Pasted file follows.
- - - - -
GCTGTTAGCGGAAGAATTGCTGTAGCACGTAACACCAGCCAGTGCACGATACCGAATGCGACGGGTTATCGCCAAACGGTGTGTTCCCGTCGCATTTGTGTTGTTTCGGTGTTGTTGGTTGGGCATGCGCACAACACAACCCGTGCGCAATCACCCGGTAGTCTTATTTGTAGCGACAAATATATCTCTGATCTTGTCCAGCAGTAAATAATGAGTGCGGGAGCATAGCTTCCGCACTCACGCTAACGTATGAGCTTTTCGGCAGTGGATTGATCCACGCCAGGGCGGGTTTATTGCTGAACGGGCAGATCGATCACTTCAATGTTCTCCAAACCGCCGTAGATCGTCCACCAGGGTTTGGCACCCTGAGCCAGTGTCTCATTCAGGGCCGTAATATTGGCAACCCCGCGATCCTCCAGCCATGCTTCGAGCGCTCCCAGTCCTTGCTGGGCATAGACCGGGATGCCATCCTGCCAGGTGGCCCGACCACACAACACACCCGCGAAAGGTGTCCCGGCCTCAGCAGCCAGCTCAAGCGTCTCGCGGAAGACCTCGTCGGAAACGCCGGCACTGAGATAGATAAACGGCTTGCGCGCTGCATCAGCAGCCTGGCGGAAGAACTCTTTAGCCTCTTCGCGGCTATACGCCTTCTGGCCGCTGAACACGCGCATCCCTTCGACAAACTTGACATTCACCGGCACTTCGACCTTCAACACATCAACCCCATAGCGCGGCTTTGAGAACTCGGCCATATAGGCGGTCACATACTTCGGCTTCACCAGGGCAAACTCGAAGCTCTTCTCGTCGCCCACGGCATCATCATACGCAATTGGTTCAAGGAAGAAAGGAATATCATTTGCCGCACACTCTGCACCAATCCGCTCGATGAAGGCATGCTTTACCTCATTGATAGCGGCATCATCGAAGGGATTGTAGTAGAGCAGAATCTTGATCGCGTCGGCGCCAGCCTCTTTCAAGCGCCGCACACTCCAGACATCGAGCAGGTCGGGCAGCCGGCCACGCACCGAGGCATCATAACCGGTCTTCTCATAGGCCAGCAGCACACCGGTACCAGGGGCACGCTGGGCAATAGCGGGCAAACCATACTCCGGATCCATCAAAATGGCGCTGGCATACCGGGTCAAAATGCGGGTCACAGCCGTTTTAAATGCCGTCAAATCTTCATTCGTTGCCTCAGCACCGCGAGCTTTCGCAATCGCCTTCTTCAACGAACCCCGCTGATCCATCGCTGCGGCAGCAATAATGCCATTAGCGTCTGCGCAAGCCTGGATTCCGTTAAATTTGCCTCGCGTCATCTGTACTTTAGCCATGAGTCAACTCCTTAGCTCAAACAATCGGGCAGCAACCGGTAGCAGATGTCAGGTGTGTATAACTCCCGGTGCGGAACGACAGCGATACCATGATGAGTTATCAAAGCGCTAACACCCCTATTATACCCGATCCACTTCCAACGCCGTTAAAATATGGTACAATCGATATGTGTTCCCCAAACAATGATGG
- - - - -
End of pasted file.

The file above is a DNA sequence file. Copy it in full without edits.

GCTGTTAGCGGAAGAATTGCTGTAGCACGTAACACCAGCCAGTGCACGATACCGAATGCGACGGGTTATCGCCAAACGGTGTGTTCCCGTCGCATTTGTGTTGTTTCGGTGTTGTTGGTTGGGCATGCGCACAACACAACCCGTGCGCAATCACCCGGTAGTCTTATTTGTAGCGACAAATATATCTCTGATCTTGTCCAGCAGTAAATAATGAGTGCGGGAGCATAGCTTCCGCACTCACGCTAACGTATGAGCTTTTCGGCAGTGGATTGATCCACGCCAGGGCGGGTTTATTGCTGAACGGGCAGATCGATCACTTCAATGTTCTCCAAACCGCCGTAGATCGTCCACCAGGGTTTGGCACCCTGAGCCAGTGTCTCATTCAGGGCCGTAATATTGGCAACCCCGCGATCCTCCAGCCATGCTTCGAGCGCTCCCAGTCCTTGCTGGGCATAGACCGGGATGCCATCCTGCCAGGTGGCCCGACCACACAACACACCCGCGAAAGGTGTCCCGGCCTCAGCAGCCAGCTCAAGCGTCTCGCGGAAGACCTCGTCGGAAACGCCGGCACTGAGATAGATAAACGGCTTGCGCGCTGCATCAGCAGCCTGGCGGAAGAACTCTTTAGCCTCTTCGCGGCTATACGCCTTCTGGCCGCTGAACACGCGCATCCCTTCGACAAACTTGACATTCACCGGCACTTCGACCTTCAACACATCAACCCCATAGCGCGGCTTTGAGAACTCGGCCATATAGGCGGTCACATACTTCGGCTTCACCAGGGCAAACTCGAAGCTCTTCTCGTCGCCCACGGCATCATCATACGCAATTGGTTCAAGGAAGAAAGGAATATCATTTGCCGCACACTCTGCACCAATCCGCTCGATGAAGGCATGCTTTACCTCATTGATAGCGGCATCATCGAAGGGATTGTAGTAGAGCAGAATCTTGATCGCGTCGGCGCCAGCCTCTTTCAAGCGCCGCACACTCCAGACATCGAGCAGGTCGGGCAGCCGGCCACGCACCGAGGCATCATAACCGGTCTTCTCATAGGCCAGCAGCACACCGGTACCAGGGGCACGCTGGGCAATAGCGGGCAAACCATACTCCGGATCCATCAAAATGGCGCTGGCATACCGGGTCAAAATGCGGGTCACAGCCGTTTTAAATGCCGTCAAATCTTCATTCGTTGCCTCAGCACCGCGAGCTTTCGCAATCGCCTTCTTCAACGAACCCCGCTGATCCATCGCTGCGGCAGCAATAATGCCATTAGCGTCTGCGCAAGCCTGGATTCCGTTAAATTTGCCTCGCGTCATCTGTACTTTAGCCATGAGTCAACTCCTTAGCTCAAACAATCGGGCAGCAACCGGTAGCAGATGTCAGGTGTGTATAACTCCCGGTGCGGAACGACAGCGATACCATGATGAGTTATCAAAGCGCTAACACCCCTATTATACCCGATCCACTTCCAACGCCGTTAAAATATGGTACAATCGATATGTGTTCCCCAAACAATGATGG